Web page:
Preaching without Words
One of the striking things about a missionary church is that almost everything about it is a form of catechesis, since people there haven’t grown up in Christian culture and everything is a journey into the unknown. As a result, people pay very careful attention, not just to what’s said but also to what’s done.
A classic example came during Sunday Mass on Dec. 31 at the Cathedral of Sts. Peter and Paul, during the distribution of communion. At one point someone accidentally dropped a host to the floor, at which point Marengo fell to his knees and began carefully picking up the crumbs from the consecrated host and putting them to his lips.
This went on a few moments, with great seriousness, until one of the missionary nuns arrived to take over so that Marengo could resume distributing communion. (Actually, it was mildly amusing to watch this elderly nun essentially muscle the 49-year-old cardinal aside, pointing brusquely for him to get back to work while she dealt with the remains of the host, whereupon Marengo immediately obeyed.)
Eventually an altar server arrived with a purifier, and, under the nun’s direction and Marengo’s watchful eye, the last remains of the host were retrieved and the area cleaned.
The whole episode probably took about 10 minutes, and, from my own observation, I can report that virtually every set of eyes in the cathedral was riveted on the scene. In the end, Marengo, the sister and the server delivered a powerful lesson on Catholic reverence for the Eucharist, and they did it without uttering a single word.
As the saying often erroneously attributed to St. Francis of Assisi goes, “Preach the Gospel always, and, when necessary, use words.” The line may be apocryphal, but as the Mongolian example proves, the sentiment definitely isn’t.
Controversy and Context
We arrived in Ulaanbaatar on Dec. 24, meaning on Christmas Eve, and returned to Rome Jan. 2, right after the New Year’s Holiday. As a result, we were in town just as the furor over Fiducia Supplicans, the Vatican’s Dec. 18 declaration regarding the non-liturgical blessing of same-sex unions, was reaching a crescendo.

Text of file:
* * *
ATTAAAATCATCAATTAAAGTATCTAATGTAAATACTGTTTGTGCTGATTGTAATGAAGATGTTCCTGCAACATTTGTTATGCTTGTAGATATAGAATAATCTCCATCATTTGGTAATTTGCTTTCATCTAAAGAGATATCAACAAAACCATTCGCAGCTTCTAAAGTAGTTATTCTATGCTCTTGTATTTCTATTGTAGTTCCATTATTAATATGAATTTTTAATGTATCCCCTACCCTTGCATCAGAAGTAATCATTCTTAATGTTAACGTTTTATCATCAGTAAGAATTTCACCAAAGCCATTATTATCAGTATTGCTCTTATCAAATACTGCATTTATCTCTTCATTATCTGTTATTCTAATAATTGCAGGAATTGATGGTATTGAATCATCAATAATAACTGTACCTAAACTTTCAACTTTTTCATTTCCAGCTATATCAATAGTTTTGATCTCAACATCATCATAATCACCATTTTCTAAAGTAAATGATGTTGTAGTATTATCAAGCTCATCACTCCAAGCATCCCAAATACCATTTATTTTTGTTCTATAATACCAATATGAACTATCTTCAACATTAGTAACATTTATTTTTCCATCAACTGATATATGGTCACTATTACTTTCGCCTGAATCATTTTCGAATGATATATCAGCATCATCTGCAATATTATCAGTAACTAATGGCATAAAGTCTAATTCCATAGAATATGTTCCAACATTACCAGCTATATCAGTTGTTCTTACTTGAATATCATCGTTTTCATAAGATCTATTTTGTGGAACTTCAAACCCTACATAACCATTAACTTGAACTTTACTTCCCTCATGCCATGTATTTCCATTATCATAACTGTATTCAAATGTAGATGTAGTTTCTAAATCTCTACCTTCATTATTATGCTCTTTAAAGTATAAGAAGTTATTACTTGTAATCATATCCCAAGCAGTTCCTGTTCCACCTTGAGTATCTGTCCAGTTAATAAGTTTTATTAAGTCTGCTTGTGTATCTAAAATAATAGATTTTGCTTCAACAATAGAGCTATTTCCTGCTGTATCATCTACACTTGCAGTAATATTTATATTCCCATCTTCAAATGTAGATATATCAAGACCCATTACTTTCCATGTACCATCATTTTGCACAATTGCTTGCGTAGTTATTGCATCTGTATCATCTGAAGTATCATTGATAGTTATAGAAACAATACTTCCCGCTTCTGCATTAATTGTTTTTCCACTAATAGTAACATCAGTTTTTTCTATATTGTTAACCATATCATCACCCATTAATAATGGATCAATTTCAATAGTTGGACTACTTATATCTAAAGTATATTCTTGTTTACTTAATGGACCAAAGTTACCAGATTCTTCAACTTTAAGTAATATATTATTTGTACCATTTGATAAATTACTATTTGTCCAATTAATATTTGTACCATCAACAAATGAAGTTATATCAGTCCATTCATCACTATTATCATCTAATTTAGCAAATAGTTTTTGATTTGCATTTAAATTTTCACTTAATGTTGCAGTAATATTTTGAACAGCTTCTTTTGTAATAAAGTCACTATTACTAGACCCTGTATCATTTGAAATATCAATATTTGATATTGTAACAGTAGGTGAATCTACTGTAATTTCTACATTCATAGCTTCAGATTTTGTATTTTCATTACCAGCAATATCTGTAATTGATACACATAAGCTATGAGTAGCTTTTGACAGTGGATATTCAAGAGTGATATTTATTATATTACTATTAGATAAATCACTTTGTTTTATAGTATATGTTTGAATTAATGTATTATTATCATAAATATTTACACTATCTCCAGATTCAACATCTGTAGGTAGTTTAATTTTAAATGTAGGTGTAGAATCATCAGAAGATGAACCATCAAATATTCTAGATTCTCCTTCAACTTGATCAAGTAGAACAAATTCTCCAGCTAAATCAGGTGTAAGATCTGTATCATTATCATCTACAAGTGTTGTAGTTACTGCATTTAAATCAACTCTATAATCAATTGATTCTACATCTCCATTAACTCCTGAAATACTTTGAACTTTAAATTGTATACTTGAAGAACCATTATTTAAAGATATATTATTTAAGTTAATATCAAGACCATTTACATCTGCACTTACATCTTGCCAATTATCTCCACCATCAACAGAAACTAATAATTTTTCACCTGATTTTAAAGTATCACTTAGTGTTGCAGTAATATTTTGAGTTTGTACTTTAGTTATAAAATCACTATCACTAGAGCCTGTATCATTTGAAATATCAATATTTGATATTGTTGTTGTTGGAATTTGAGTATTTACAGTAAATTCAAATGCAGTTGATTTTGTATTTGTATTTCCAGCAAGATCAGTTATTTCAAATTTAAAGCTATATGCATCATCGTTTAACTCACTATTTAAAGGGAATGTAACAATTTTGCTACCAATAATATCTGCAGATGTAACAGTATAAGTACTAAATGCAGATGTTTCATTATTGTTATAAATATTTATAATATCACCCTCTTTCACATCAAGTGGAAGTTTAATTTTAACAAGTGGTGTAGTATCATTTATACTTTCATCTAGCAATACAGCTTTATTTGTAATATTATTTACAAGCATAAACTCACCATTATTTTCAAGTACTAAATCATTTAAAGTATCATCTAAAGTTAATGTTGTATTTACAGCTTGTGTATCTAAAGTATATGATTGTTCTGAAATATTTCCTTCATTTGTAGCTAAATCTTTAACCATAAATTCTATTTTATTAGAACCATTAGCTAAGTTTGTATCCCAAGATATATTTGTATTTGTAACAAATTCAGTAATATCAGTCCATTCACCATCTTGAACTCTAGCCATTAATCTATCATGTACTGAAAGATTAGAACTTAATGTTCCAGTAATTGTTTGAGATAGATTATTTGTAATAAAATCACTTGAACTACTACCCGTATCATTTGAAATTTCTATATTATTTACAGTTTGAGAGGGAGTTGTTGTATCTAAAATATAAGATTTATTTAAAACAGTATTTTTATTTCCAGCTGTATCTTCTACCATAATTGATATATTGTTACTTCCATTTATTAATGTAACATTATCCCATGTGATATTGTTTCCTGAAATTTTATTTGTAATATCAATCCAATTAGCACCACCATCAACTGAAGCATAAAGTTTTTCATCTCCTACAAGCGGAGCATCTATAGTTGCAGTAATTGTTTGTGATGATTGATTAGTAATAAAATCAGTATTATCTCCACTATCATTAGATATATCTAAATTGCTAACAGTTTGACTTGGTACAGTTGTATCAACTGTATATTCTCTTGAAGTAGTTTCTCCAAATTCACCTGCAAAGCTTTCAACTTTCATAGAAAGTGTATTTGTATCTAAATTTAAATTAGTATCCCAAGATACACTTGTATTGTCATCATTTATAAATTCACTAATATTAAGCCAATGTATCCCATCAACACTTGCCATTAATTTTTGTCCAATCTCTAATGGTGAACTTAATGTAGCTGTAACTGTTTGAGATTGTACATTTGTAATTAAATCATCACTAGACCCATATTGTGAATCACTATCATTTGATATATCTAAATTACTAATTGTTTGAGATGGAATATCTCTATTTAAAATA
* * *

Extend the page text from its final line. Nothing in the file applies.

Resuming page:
On Dec. 30, Elise and I sat down with Marengo over coffee at the small pastor center in Ulaanbaatar, which gave me the opportunity to confirm a hunch: To wit, according to Marengo, Fiducia Supplicans had been in circulation for 12 days by that point, making headlines all over the world, but not a single person in Mongolia had asked him about it or, for that matter, even seemed aware of its existence.
That’s not to say there aren’t tensions over LGBTQ+ issues in Mongolian society, just like everyplace else. Homosexuality was decriminalized in 1993 and the country adopted a law covering hate crimes in 2015, with protected groups including sexual orientation and gender identity, although Mongolian law does not recognize same-sex relationships and activists claim discrimination remains widespread.
However, the tiny Catholic community here simply doesn’t have the bandwidth yet to engage such issues, since its challenges tend to be more existential.
When you’re still trying to explain the difference between a blessing with an image of the Holy Family and the magic practiced by indigenous shamans, for example, debating the fine points of who can get such blessings just doesn’t seem a towering priority.
(Marengo delivered just such a mini-catechesis on that point on New Year’s Eve when he offered a blessing with an icon of the Holy Family, the patron of the church in Mongolia, which had been painted and offered as a gift by a Polish artist.)